Modern communication technologies are forcing us to re-evaluate our design and development methods. We can no longer escape the challenge of rethinking how we communicate with our clients and what the results of a visual concept should be. As a consequence of this necessary change, so-called atomic design principles, which aim to create coherent design systems, are particularly useful.
An UI-documentation or styleguide is a collection of assets and rules. A design system, on the other hand, schematizes and modularizes a design.
A section of the Airbnb design system | Source: www.designsystems.com
Because a schematized design based on modules leads to a considerable reduction in effort during the later technical realization and is also more consistent.
Also, a «code pattern library» linked to the design system eliminates the tedious and error-prone translation of design into code. This reduces the number of necessary correction loops as well as the associated communication effort.
Thus, a design system is particularly practical if it is available online and provides code patterns for the technical realization of the design. Because if the digital design patterns consist of the native code, then you can use your design system to display all elements pixel-precisely and 100% responsive. This way, you avoid unpleasant surprises in the technical realization and have a native look & feel of your later application quite early on, which you can evaluate yourself or via user tests.
A design system ensures the inner correlation and consistency of all elements. This leads to a high usability and a consistent appearance. It reduces visual "uncontrolled growth" and ensures design quality for a long time.
A design based on a deductive building block principle is technically much easier to implement, since code is basically also modular. It can also be easily extended when new requirements arrive. Both factors significantly reduce the effort and cost in the page creation process.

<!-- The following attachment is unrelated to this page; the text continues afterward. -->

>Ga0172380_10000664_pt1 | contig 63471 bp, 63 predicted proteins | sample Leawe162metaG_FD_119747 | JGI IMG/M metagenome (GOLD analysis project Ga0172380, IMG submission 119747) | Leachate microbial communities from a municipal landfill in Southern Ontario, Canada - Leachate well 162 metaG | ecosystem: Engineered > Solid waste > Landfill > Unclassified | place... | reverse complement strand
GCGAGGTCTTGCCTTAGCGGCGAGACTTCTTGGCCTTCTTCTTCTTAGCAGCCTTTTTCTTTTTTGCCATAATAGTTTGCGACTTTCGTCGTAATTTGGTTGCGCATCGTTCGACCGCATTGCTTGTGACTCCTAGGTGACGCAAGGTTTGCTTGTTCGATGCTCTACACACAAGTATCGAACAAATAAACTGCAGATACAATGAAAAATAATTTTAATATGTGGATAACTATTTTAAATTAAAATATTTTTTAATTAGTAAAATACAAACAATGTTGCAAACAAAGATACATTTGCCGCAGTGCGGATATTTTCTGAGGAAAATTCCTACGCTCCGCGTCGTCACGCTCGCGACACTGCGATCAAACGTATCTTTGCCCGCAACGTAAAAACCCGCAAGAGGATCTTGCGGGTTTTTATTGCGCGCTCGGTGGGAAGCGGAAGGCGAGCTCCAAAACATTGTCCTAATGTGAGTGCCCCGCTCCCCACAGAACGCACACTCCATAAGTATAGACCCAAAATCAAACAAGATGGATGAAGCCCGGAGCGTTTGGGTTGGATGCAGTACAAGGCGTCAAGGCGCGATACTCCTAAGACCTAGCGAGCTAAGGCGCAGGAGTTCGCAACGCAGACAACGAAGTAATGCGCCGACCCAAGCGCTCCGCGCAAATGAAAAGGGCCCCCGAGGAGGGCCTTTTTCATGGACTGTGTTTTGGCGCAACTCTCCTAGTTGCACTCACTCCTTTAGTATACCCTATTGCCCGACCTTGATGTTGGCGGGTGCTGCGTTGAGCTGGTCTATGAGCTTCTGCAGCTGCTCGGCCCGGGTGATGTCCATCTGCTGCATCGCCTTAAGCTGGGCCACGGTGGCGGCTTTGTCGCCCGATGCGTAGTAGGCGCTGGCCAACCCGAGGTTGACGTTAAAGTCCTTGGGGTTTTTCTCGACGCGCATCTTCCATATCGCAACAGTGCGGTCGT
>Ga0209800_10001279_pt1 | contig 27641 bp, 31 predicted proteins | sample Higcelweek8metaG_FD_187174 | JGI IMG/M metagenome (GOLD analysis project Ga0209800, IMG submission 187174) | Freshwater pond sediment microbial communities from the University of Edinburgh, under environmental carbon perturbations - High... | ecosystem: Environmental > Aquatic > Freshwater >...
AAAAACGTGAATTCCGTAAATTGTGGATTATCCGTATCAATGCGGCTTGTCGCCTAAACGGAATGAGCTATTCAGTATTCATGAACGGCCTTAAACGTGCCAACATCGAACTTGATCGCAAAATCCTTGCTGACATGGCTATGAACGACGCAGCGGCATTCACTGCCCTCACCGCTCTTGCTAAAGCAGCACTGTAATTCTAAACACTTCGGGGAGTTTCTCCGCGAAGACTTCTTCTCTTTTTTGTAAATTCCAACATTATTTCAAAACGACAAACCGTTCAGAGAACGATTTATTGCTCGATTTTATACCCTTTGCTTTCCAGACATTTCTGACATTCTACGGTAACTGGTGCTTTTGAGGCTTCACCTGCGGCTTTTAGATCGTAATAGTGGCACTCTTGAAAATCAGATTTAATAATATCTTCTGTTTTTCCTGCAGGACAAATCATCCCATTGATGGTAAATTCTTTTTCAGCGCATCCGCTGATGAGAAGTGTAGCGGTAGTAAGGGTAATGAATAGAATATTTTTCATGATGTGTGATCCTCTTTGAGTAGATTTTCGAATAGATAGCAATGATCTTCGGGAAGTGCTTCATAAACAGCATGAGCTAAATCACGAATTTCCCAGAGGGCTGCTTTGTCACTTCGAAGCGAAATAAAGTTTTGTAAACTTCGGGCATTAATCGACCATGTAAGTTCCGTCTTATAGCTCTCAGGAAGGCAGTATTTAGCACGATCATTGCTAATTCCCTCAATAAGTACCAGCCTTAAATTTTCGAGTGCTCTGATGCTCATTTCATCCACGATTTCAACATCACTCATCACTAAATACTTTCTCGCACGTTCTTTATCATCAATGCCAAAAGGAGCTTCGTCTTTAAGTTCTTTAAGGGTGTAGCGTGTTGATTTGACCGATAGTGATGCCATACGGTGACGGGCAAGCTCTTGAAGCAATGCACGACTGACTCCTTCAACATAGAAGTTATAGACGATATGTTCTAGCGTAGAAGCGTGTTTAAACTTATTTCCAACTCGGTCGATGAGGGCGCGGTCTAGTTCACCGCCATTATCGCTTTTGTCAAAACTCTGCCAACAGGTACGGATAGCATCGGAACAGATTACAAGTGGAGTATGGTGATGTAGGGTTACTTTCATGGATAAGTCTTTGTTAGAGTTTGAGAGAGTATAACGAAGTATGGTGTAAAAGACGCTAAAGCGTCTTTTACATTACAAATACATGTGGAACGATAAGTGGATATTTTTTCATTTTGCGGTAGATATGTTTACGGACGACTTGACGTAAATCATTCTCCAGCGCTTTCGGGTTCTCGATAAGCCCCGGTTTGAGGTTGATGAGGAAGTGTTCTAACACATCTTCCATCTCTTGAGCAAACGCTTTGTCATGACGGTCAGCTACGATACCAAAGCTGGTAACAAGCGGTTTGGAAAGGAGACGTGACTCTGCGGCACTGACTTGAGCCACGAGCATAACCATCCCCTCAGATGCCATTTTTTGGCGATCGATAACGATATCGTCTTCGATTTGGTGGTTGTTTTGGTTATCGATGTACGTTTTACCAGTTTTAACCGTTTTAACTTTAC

It is the ideal tool when designers and developers need to communicate with each other and also when different employees, teams or agencies work together on a long-term project.
Especially in the communication between designer and client, misunderstandings often occur, because stakeholders who are only sporadically called in to presentations and workshops are not able to understand all consequences of a complex user flow or responsive behavior. Without an intuitive look & feel for the responsive behavior of elements or possible user interactions, an evaluation process on the client side often leads to a massive overload and ultimately to many avoidable change requests after the golive, after the clients first actually experience the real look & feel of their application.
For this reason, code-based prototypes are often used. However, their creation is very time-consuming and often this generated code cannot be used in the technical implementation phase after successful acceptance, since frameworks or other code regulations, e.g. of a CMS, are used there.
Another problem is that teams nowadays work together on a complex UX project. Questions of a completely different nature arise, such as how to bring together the individual work results of all collaborating designers, how to create consistent, i.e. contradiction-free solutions within a team?